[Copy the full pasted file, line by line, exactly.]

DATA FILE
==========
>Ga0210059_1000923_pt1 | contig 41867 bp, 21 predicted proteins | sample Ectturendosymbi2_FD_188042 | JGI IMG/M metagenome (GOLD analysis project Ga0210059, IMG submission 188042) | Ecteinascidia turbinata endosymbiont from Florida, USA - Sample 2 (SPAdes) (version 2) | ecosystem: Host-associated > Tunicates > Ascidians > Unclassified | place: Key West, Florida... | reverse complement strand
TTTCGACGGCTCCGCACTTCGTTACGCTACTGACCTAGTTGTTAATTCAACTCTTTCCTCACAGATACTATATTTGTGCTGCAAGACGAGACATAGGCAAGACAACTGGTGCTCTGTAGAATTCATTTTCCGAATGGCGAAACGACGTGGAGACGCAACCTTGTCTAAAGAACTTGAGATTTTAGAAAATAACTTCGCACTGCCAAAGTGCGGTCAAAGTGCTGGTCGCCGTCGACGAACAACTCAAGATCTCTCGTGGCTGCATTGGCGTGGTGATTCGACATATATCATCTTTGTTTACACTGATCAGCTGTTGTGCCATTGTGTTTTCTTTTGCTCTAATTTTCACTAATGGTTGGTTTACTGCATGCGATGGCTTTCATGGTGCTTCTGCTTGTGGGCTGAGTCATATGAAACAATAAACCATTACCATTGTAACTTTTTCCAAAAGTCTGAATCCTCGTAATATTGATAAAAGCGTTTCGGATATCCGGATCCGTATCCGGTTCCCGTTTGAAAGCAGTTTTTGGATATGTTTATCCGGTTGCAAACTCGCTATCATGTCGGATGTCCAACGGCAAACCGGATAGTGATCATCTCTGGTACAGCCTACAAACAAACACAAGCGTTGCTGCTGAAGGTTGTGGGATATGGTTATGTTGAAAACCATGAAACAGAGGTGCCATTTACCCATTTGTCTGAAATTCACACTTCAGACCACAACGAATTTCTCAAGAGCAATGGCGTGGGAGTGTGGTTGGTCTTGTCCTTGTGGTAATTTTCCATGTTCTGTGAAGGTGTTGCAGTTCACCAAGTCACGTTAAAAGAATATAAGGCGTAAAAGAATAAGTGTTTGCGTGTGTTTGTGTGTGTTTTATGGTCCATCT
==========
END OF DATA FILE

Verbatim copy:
>Ga0210059_1000923_pt1 | contig 41867 bp, 21 predicted proteins | sample Ectturendosymbi2_FD_188042 | JGI IMG/M metagenome (GOLD analysis project Ga0210059, IMG submission 188042) | Ecteinascidia turbinata endosymbiont from Florida, USA - Sample 2 (SPAdes) (version 2) | ecosystem: Host-associated > Tunicates > Ascidians > Unclassified | place: Key West, Florida... | reverse complement strand
TTTCGACGGCTCCGCACTTCGTTACGCTACTGACCTAGTTGTTAATTCAACTCTTTCCTCACAGATACTATATTTGTGCTGCAAGACGAGACATAGGCAAGACAACTGGTGCTCTGTAGAATTCATTTTCCGAATGGCGAAACGACGTGGAGACGCAACCTTGTCTAAAGAACTTGAGATTTTAGAAAATAACTTCGCACTGCCAAAGTGCGGTCAAAGTGCTGGTCGCCGTCGACGAACAACTCAAGATCTCTCGTGGCTGCATTGGCGTGGTGATTCGACATATATCATCTTTGTTTACACTGATCAGCTGTTGTGCCATTGTGTTTTCTTTTGCTCTAATTTTCACTAATGGTTGGTTTACTGCATGCGATGGCTTTCATGGTGCTTCTGCTTGTGGGCTGAGTCATATGAAACAATAAACCATTACCATTGTAACTTTTTCCAAAAGTCTGAATCCTCGTAATATTGATAAAAGCGTTTCGGATATCCGGATCCGTATCCGGTTCCCGTTTGAAAGCAGTTTTTGGATATGTTTATCCGGTTGCAAACTCGCTATCATGTCGGATGTCCAACGGCAAACCGGATAGTGATCATCTCTGGTACAGCCTACAAACAAACACAAGCGTTGCTGCTGAAGGTTGTGGGATATGGTTATGTTGAAAACCATGAAACAGAGGTGCCATTTACCCATTTGTCTGAAATTCACACTTCAGACCACAACGAATTTCTCAAGAGCAATGGCGTGGGAGTGTGGTTGGTCTTGTCCTTGTGGTAATTTTCCATGTTCTGTGAAGGTGTTGCAGTTCACCAAGTCACGTTAAAAGAATATAAGGCGTAAAAGAATAAGTGTTTGCGTGTGTTTGTGTGTGTTTTATGGTCCATCT